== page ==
The Struggle for Control of the Modern Corporation

The Struggle for Control of the Modern Corporation : Organizational Change at General Motors, 1924-1970

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Winner of the 2005 Business History Review Newcomen Award for best book in business history, The Struggle for Control of the Modern Corporation provides a fascinating historical overview of decision-making and political struggle within one of America's largest and most important corporations. Drawing on primary historical material, Robert Freeland examines the changes in General Motors' organization between the years 1924 and 1970. He takes issue with the well-known argument of business historian Alfred Chandler and economist Oliver Wiliamson, who contend that GM's multidivisional corporate structure emerged and survived because it was more efficient than alternative forms of organization. This book illustrates that for most of its history, GM intentionally violated the fundamental axioms of efficient organization put forth by these analysts. It did so in order to create cooperation and managerial consent to corporate policies. Freeland uses the GM case to re-examine existing theories of corporate governance, arguing that the decentralized organizational structure advocated by efficiency theorists may actually undermine cooperation, and thus foster organizational more

Product details

  • Electronic book text
  • Cambridge University Press (Virtual Publishing)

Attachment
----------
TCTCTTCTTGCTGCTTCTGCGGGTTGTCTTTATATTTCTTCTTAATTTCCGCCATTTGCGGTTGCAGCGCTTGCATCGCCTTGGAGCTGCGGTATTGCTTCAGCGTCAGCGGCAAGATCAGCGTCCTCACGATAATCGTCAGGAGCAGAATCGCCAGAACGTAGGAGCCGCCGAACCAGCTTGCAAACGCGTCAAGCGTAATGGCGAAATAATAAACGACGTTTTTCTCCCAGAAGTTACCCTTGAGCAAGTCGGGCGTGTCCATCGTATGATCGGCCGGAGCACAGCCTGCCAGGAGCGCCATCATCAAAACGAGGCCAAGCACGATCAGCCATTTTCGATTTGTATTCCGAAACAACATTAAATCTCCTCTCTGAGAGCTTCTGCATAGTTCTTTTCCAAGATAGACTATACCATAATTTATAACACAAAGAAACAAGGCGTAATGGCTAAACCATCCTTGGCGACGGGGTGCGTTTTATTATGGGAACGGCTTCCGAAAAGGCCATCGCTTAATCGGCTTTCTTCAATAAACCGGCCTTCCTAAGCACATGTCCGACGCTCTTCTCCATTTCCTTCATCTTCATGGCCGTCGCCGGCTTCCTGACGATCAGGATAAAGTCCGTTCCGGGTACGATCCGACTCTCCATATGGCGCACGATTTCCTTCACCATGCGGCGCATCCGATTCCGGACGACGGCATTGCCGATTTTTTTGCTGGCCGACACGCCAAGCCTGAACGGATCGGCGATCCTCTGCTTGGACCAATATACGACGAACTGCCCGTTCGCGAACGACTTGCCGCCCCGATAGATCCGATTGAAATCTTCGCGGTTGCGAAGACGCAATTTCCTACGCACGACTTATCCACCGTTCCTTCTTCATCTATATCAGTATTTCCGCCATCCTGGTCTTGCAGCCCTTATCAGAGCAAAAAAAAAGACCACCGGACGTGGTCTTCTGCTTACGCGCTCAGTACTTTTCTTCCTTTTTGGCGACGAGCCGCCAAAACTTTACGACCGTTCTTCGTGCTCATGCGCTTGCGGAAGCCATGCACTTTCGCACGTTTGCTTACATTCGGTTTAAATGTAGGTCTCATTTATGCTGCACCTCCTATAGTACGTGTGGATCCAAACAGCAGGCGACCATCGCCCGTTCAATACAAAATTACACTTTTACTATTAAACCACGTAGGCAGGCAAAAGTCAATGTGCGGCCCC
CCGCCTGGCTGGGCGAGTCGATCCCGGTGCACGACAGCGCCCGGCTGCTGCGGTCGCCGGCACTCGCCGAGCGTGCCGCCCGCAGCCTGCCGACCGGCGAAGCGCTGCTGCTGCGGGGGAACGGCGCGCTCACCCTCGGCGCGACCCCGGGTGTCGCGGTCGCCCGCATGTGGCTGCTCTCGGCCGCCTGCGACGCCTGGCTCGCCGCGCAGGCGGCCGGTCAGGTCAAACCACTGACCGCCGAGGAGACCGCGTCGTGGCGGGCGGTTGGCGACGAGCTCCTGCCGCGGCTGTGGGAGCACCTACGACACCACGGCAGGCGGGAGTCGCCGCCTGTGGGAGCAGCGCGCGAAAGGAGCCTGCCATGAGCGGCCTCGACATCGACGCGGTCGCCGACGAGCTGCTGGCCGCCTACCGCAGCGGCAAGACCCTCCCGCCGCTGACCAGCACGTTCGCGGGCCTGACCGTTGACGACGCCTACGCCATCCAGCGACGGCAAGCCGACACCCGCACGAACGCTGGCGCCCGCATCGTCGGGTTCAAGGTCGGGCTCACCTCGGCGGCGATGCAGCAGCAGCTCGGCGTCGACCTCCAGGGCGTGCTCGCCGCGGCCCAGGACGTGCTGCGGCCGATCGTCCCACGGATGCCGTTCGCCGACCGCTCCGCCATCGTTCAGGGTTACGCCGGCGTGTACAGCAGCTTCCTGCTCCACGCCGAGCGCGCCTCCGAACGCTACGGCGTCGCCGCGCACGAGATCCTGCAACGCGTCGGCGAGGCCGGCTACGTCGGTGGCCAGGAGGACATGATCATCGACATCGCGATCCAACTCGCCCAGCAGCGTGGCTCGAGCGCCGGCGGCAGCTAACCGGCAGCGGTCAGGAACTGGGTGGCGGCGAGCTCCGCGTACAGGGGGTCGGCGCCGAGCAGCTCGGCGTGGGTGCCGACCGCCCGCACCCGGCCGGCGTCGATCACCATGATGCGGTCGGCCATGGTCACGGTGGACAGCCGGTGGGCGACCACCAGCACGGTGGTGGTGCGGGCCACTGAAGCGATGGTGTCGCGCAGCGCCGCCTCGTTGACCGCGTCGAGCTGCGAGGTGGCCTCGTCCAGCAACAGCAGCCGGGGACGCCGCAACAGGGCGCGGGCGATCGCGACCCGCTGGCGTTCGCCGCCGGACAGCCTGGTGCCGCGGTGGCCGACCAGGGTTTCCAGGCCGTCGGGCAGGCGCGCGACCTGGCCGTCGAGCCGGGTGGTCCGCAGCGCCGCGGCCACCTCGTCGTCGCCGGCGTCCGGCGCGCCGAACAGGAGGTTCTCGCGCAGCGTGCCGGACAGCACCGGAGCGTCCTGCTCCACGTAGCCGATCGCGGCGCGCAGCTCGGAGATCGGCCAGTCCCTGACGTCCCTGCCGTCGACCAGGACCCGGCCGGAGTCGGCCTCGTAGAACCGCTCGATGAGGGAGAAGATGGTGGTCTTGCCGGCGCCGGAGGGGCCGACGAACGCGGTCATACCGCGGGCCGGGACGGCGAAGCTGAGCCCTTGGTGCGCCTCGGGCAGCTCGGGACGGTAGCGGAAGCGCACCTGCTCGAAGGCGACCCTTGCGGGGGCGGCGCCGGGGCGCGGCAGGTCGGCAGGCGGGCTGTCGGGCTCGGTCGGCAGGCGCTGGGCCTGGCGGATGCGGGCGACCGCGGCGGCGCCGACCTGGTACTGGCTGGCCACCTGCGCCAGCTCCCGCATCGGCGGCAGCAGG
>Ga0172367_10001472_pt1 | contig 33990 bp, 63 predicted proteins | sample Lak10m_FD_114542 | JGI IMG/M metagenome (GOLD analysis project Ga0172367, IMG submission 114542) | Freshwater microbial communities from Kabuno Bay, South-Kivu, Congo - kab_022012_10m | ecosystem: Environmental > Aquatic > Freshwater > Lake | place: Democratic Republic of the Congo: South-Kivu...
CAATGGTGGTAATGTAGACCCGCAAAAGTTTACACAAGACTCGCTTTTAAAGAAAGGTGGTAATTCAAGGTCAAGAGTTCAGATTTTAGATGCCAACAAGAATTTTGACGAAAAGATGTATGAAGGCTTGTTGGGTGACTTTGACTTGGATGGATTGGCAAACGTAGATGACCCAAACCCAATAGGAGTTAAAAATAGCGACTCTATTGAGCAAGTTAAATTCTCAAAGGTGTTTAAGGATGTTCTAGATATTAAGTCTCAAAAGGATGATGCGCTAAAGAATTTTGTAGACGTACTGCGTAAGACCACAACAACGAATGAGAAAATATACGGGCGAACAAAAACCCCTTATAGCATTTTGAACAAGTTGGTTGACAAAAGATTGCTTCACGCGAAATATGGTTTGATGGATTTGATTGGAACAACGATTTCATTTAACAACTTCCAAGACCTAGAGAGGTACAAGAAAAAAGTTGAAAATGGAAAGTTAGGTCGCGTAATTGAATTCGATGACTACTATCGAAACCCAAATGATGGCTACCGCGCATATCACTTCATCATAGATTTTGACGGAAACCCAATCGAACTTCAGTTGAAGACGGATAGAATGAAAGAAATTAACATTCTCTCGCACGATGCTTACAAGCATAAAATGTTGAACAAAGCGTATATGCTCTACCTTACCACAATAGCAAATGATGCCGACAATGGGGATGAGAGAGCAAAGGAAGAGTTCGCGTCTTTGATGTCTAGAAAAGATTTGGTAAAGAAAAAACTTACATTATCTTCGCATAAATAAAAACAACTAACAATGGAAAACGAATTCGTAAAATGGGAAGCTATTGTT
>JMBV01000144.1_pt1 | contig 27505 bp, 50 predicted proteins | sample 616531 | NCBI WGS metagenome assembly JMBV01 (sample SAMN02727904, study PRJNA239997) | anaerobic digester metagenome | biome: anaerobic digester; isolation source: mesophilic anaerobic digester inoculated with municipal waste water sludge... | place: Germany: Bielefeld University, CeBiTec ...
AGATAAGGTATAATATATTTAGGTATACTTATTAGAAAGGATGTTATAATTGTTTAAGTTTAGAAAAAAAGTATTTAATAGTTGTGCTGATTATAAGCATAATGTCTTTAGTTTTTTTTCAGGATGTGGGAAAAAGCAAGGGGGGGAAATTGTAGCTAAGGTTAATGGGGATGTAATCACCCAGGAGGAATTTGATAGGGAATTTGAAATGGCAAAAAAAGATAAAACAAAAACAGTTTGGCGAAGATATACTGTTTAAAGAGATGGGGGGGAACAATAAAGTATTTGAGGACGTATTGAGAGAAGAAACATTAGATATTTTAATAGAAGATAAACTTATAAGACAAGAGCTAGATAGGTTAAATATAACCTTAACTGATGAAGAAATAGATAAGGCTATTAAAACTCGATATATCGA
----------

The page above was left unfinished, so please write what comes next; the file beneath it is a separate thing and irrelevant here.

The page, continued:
• Cambridge, United Kingdom
  • 1139244205
  • 9781139244206

About Robert F. Freeland

Robert F. Freeland is Associate Professor of Sociology at the University of Wisconsin. He has published in the American Journal of Sociology and Business History Review, and is the recipient of the 1998 Social Science History Association's President's Book Prize for this more

Table of contents

1. The modern corporation and the problem of order; 2. Creating corporate order: conflicting versions of decentralization at GM, 1921-33; 3. Administrative centralization of the M-Form, 1934-41; 4. Participative decentralization redefined: mobilizing for war production, 1941-5; 5. The split between finance and operations: postwar problems and organization structure, 1945-8; 6. Consent as an organization weapon: coalition politics and the destruction of cooperation, 1948-58; 7. Consent destroyed: the decline and fall of General Motors, 1958-80; 8. more

Review quote

'Undoubtedly, this is one of the most important books on organizations published over the last decade, one that will generate much-needed debate about a topic and a theory that should have been scrutinized a long time ago.' Mauro F. Guillen, American Journal of Sociology 'Elegantly framed within the overlapping literatures of the rise of the diversified corporate form (Alfred Chandler), transaction-cost economics (Oliver Williamson), and organizational sociology. The Struggle for Control of the Modern Corporation deftly critiques efficiency-based theories of the firm and focuses historical attention on the enduring tension between order and efficiency at the center of any business enterprise.' David Kirsh, Enterprise and Society 'A bold work of prodigious scholarship that deftly undermines orthodox accounts of the rise and the development of the largest U.S. corporation.' Walter W. Powell, Stanford Universityshow more